Ariana Grande's 'Boyfriend' Will Go Hard at Karaoke

Y/NY/N is a guide to the week’s music releases based on our highly scientific, non-subjective Yes/No rating system.

Yas, I suppose: Ariana Grande and Social House, “Boyfriend” - Ah, yes, just what I’ve been waiting for: a song about adult relationships that don’t need a label but maybe sort of do, depending on the time of day and how much coffee you’ve had! Lame jokes aside, Ponytail Princess’s ’60s-meets-’90s hair-styling in the video works for me and the song is a nice ditty that will go hard at karaoke, should you choose that adventure for yourself. —Megan Reynolds


Y: Brockhampton, “I Been Born Again” - The most contentious boy band in modern Western history, Brockhampton, is back in business. On “I Been Born Again,” it’s still the Kevin Abstract show—but the group’s countless vocalists take turns dropping bars (as a native Texan, I’m partial to Abstract’s “Texas ‘til I’m dead/BBQ and cornbread, like I’m cornfed/Here we go again, hit ’em one more ’gain/Screw up from The Woodlands) over a chopped-and-screwed track. I’m here for it. —Maria Sherman

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Nah: Lauv feat. Anne-Marie, “f*ck, i’m lonely” - I imagine Lauv’s greatest claim to fame is, like, having a viral track in a series of TikTok memes. There’s no meat here, and “f*ck, i’m lonely” is so schmaltzy it borders on parody. Also, someone tell Anne-Marie to belt! You don’t need to whisper-sing a la Halsey; it’s evident she has the pipes. —MS


Y: Tiffany Young, “Magnetic Moon” - It appears that the next evolution of Girls’ Generation’s Tiffany Young is Kylie Minogue and I could not be more into it. Give her the world. —MS

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Yes: Snarls, “Walk in the Woods” - There’s a long list of dreamy indie-pop-punk Ohioan bands I love, but they almost all hail from Cincinnati and Cleveland. With the very young Snarls, I’m happy to extend the docket to Columbus. I know essentially nothing about the group—save for the fact that they describe themselves as “glitter emo alt rock” on Facebook—but “Walk in the Woods” speaks for itself. After the first listen I was hooked, scream-singing the refrain of “I’m so stuck here!” and dancing along to its ascending chorus. —MS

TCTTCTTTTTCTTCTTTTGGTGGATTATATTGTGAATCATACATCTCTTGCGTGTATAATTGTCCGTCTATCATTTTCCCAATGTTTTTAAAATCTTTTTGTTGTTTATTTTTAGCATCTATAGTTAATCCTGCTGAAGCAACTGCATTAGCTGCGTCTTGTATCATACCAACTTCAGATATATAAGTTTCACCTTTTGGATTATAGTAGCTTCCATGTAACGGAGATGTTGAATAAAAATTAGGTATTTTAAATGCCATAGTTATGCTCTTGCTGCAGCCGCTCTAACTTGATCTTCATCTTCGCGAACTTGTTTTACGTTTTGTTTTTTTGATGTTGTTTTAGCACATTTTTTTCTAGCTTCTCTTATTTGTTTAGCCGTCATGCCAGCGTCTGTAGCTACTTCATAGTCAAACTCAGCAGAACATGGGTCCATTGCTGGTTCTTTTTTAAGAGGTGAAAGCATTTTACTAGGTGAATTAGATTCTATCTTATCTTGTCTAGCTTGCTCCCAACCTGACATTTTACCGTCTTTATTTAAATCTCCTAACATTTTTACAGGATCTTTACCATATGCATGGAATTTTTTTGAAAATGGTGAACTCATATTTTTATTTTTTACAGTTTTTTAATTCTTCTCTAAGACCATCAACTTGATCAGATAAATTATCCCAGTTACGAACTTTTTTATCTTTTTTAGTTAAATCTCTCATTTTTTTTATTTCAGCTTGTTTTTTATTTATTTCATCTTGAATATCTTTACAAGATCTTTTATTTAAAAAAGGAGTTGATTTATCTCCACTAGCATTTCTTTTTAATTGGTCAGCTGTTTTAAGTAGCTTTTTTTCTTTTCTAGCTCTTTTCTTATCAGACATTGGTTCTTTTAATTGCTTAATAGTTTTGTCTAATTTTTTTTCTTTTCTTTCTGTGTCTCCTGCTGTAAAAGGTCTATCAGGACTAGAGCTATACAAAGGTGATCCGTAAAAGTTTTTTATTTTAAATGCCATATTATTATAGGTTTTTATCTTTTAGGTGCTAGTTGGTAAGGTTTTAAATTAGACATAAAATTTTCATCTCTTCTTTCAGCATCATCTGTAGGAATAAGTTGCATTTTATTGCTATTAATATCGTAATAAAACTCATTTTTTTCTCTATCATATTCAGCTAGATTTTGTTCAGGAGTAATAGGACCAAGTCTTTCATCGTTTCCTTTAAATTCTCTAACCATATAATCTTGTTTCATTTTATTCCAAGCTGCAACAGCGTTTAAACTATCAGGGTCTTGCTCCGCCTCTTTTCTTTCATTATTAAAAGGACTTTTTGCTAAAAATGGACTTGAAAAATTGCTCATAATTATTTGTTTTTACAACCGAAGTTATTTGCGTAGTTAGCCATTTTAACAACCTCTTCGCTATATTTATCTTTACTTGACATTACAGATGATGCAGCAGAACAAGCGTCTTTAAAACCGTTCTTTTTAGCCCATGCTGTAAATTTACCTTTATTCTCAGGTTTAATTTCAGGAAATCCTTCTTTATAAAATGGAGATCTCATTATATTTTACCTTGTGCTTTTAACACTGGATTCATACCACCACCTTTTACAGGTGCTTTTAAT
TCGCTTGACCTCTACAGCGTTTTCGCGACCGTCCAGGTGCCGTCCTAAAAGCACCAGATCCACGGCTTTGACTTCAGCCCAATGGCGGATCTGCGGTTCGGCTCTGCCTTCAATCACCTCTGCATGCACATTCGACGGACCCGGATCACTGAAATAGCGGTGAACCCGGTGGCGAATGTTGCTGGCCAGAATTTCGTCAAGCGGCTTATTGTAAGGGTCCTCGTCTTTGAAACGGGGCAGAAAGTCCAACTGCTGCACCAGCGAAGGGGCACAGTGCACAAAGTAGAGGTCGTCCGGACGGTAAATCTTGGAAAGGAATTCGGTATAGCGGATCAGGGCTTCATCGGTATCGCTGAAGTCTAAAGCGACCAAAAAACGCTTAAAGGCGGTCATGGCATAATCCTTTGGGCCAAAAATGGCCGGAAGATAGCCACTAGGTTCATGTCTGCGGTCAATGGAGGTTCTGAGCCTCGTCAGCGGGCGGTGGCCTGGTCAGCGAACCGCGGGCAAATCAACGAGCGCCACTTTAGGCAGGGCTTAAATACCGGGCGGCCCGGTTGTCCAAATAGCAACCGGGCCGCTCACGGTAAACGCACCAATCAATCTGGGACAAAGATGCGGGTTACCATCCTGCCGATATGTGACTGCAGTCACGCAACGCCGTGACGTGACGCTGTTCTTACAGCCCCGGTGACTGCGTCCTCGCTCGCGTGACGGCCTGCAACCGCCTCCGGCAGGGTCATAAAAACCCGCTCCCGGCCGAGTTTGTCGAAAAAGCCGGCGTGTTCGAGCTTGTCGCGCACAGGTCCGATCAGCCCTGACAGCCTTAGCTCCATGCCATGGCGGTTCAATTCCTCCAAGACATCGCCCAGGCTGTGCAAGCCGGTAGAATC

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Yessssss: Angel Olsen, “All Mirrors” – At one point in the music video for “All Mirrors,” the first single off of her upcoming album, there’s two Angel Olsens, and one of them is wearing what looks like a steely grey tinsel dress. But this is new territory in the bewitching singer-songwriter’s catalog, nothing like the tinsel-haired, roller-skating Olsen who appeared in the “Shut Up Kiss Me” music video. “All Mirrors” is sweeping, sinister, borderline apocalyptic, and yet Olsen sounds fully composed. She has said on Instagram that her new record is all about identity, who we are, and what we project into the world, and with “All Mirrors,” she just shows a sliver of what she has to say. I can’t wait for the rest. —Frida Garza

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Y: Haim, “Summer Girl” – I can’t get enough of this song. It’s a slow burn that reminds me of (the aptly named) “Go Slow” on Days Are Gone; “Summer Girl” takes its sweet time and unspools right in front of you, building emotion bit by bit as the song’s sultry saxophone riff repeats over and over. Danielle sounds the most self-assured she ever has, her voice placid but bracing, like a cool dip into water. It’s perfect. Plus, how am I not supposed to love a song that sneaks in a line like, “I need you understand/These are the earthquake drills that we ran,” just as the bridge compounds with urgency?? The girls are definitely back in town, and I’m ready for it. —FG

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Y: Jarina De Marco, Malcriada “Identity Crisis,” above, is one of five songs in de Marco’s debut EP that you’ve likely already heard. That track, along with the new fun, bilingual “Knock Out” are the two standouts of the group. “This fool don’t know how to act/He’s out here trying to grab ass... Bouncer can take out the trash,” she sings in the bridge. The song, inspired by a true story about a brawl in a strip club is, she said in a release, “an ode to boundaries.” Just in time for the last month of Hot Girl Summer. Though the limited amount of new work here leaves me wanting more, this formal introduction goes down smooth with a sweet combination of thoughtful yet not over-thought lyrics and experimental rhythms. —Ecleen Luzmila Caraballo

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